By Christina Hopkinson
At the beginning of their royal trip to Poland with their children yesterday, the Duchess of Cambridge received a gift for a newborn from a Polish fan, and reportedly joked to her husband: "We will just have to have more babies".
Quickly this throwaway remark, suddenly became a big deal hint about a possible third child - after all, she's one of three herself and we all have a tendency to reproduce the family setup that feels familiar to us (I speak from experience being one of three, married to one of three and producing a trio myself).
All the parents of two that I know have these thoughts once the youngest is finally sleeping through. Back in the early days (my children are now 13, 10 and 9 years old), I'd tell them to do it only if they were very, very sure. Oh the noise, the cost, the chaos, I'd mutter, all perhaps less pertinent to royals, but my how they destroyed us then and no doubt will again as we move from childhood to full on teendom.
1. IT'S DOUBLE THE WORK OF TWO
Yes I know any primary-school age child could point out my faulty maths, but it's true. Two is double the work of one, three doubles it again. There's something about odd numbers that is makes it all so unwieldy. We have two hands; there are only, at most, two parents; the special offers on the back of cereal packets for cheap entry to Legoland are only for two children.
2. YOU'LL NEED TO BUY A BIGGER ONE OF EVERYTHING
That Prius you smugly drive around will have to go. Who are you kidding with your eco-friendliness anyway, you've just done the most environmentally aggressive thing by over breeding. And then you think, if we're going to get a bigger car, we might as well get one that seats seven and before you know it you're driving a van and giving every child in the neighbourhood a lift to football matches and birthday parties.
3. THE CAR'S EXPENSIVE, BUT IT'S NOTHING IN COMPARISON TO A HOUSE
Two-bedroomed places are bad enough, three is another category again but there's no jump higher than going to four bedrooms should you wish each of them to have their own room. Far easier to let those sharing bicker with the age-old device of a belt strung across to create an iron curtain between them.
4. AND YOU'LL END UP LIVING IN A&E ANYWAY
The combination of an extra child and a reduced ability to keep an eye on them is lethal. Our eldest has been so many times that they now whisk him into a separate room to ask him if he has a social worker. Our youngest pulled a fashionable but very heavy stool onto her face and they had to call the maxillofacial surgeon. The middle one, in a desperate bid for attention managed to wedge a pencil lead so far down her inner ear that it needed two doctors and three tools to pull it out.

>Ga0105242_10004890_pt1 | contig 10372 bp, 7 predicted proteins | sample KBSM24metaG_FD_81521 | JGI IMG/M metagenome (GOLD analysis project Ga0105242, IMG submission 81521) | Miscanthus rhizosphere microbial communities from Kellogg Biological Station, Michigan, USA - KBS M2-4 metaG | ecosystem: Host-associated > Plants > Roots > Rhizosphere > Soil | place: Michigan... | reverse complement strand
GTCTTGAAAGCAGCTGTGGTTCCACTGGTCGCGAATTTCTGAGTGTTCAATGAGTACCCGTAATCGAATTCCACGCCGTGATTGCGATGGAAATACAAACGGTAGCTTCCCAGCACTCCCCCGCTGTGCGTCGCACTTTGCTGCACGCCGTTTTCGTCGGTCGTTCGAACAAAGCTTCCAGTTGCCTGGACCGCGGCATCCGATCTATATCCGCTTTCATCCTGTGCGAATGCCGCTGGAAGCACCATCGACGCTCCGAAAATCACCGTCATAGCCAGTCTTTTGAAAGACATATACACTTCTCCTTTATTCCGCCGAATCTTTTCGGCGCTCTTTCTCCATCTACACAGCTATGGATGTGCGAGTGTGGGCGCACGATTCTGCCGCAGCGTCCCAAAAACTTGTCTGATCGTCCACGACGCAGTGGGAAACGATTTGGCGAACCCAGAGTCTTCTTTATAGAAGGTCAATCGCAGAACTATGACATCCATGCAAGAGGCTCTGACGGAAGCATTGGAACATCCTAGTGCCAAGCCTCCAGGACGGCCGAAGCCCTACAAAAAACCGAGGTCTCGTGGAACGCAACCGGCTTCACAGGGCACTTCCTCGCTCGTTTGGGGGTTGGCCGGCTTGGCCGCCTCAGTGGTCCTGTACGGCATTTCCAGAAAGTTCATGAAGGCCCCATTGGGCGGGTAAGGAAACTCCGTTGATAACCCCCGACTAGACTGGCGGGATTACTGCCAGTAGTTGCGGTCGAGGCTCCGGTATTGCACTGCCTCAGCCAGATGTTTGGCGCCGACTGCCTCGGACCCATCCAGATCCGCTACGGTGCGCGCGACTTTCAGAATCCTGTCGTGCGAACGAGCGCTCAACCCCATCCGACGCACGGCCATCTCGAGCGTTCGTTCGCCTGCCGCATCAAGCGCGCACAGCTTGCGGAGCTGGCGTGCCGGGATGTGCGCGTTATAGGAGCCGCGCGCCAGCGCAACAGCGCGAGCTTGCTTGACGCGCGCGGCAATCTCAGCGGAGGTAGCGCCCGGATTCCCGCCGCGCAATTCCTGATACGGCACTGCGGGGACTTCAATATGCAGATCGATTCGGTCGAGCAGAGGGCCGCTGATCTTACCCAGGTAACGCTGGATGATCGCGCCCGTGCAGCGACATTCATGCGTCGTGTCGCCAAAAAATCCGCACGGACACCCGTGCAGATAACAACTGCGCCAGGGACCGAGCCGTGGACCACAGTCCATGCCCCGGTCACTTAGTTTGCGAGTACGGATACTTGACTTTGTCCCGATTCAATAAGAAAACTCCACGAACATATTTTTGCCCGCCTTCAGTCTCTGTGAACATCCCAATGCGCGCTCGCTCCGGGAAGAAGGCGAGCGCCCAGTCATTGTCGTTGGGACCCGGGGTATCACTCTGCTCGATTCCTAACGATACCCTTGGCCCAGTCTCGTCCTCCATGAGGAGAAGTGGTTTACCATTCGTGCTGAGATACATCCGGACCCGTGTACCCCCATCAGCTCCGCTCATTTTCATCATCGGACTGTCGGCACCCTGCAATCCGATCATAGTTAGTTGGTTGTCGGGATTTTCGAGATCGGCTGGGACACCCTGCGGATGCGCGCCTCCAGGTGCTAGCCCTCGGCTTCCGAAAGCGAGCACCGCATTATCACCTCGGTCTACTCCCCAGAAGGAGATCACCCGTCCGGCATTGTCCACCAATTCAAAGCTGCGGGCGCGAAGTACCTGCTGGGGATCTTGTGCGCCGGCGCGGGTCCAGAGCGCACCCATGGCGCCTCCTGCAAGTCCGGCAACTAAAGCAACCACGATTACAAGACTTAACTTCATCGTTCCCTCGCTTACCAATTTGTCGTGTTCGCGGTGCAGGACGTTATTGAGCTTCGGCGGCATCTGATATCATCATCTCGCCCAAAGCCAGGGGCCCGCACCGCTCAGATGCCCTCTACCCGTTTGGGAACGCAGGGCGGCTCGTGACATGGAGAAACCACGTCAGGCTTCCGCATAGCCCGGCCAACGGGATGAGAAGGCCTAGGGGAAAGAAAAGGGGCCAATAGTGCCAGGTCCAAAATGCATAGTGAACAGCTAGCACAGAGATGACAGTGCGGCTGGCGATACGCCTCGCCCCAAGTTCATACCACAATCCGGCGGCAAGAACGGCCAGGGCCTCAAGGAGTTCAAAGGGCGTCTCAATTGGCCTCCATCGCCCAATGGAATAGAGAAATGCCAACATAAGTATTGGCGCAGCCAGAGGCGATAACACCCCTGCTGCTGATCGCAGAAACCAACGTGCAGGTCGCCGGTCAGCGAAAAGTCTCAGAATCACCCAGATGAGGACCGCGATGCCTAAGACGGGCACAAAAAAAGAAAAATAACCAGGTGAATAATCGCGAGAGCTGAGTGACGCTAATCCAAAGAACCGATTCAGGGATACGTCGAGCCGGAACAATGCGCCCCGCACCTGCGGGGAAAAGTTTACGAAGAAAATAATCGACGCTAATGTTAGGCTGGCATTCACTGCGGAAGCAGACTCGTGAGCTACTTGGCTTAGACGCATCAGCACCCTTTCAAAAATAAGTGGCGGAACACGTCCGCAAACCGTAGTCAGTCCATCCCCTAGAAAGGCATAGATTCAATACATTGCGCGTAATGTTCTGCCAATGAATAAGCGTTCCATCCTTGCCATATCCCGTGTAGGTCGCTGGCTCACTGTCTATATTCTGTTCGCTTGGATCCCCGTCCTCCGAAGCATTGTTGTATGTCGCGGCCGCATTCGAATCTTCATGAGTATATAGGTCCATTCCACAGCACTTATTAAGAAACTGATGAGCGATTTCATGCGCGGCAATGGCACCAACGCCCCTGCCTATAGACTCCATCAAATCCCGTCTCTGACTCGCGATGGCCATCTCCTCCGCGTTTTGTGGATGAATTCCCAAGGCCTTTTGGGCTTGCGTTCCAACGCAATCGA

5. WITH THREE, THEY'RE 50 PER CENT MORE LIKELY TO DO EVERYTHING
This includes be off school just when you can't take a day off work. Fifty per cent more likely to come down with chicken pox just before you go on holiday. Fifty per cent more likely to vomit on their bed sheets. You get the picture.
6. YOUR FAMILY AND ONE OF YOUR CHILDREN ARE STUCK IN THE MIDDLE, AN INBETWEENER
The really posh (or feckless or both) have four kids or more to show how fecund and rich they are. The sensible have two. You with your three are neither a big family nor a neat one, you're just a big 'meh'. Apparently two to three is the most stressful transition because once people get to four, they stop caring. Similarly, one of the children is always in the middle. They have to sit in the uncoveted seat without a window in the car, but also in life more generally.
7. EVERYONE MAKES ASSUMPTIONS AS TO WHY
If you've got two of the same sex, they'll assume you're trying for whatever you're missing as if children were stickers in a Panini album. If, god forbid, you fail to produce the boy/girl of everyone else's dreams, you'll be faced with much head-tilting sympathy despite holding your lovely and loved child.
8. THERE WILL BE INCREASED LEVELS OF PARENTAL INVOLVEMENT IN MODERN LIFE
Just because your own parents seemed to cope easily, doesn't mean that you will. Remember parent was only a noun back in the 70's and 80's, rather than the hard-working verb of today. I don't remember my parents getting much involved in my education or life - so long as we were fed and watered they were doing their job.
But now, every day brings children laden with A4 sheets from school requiring signatures, tear-offs, money, costume creation, parent helpers. It doesn't get any easier either. When I was young, nobody would dream of their parents coming along with them to university open days. Now, universities put on special Q&As for mum and dad with nice biscuits and everything.
9. YOU WILL, AT SOME POINT, SAY HOW IT'S ALL WORTH IT AND YOU WOULDN'T WANT IT ANY OTHER WAY
And it's true, I love the myriad different relationships my children can have with each other and the way they form a cute little gang against us. Besides, as someone much wiser than me once pointed out, the best reason to have a third is so you can stop endlessly debating about whether to have a third or not. Take note, Duchess of Cambridge.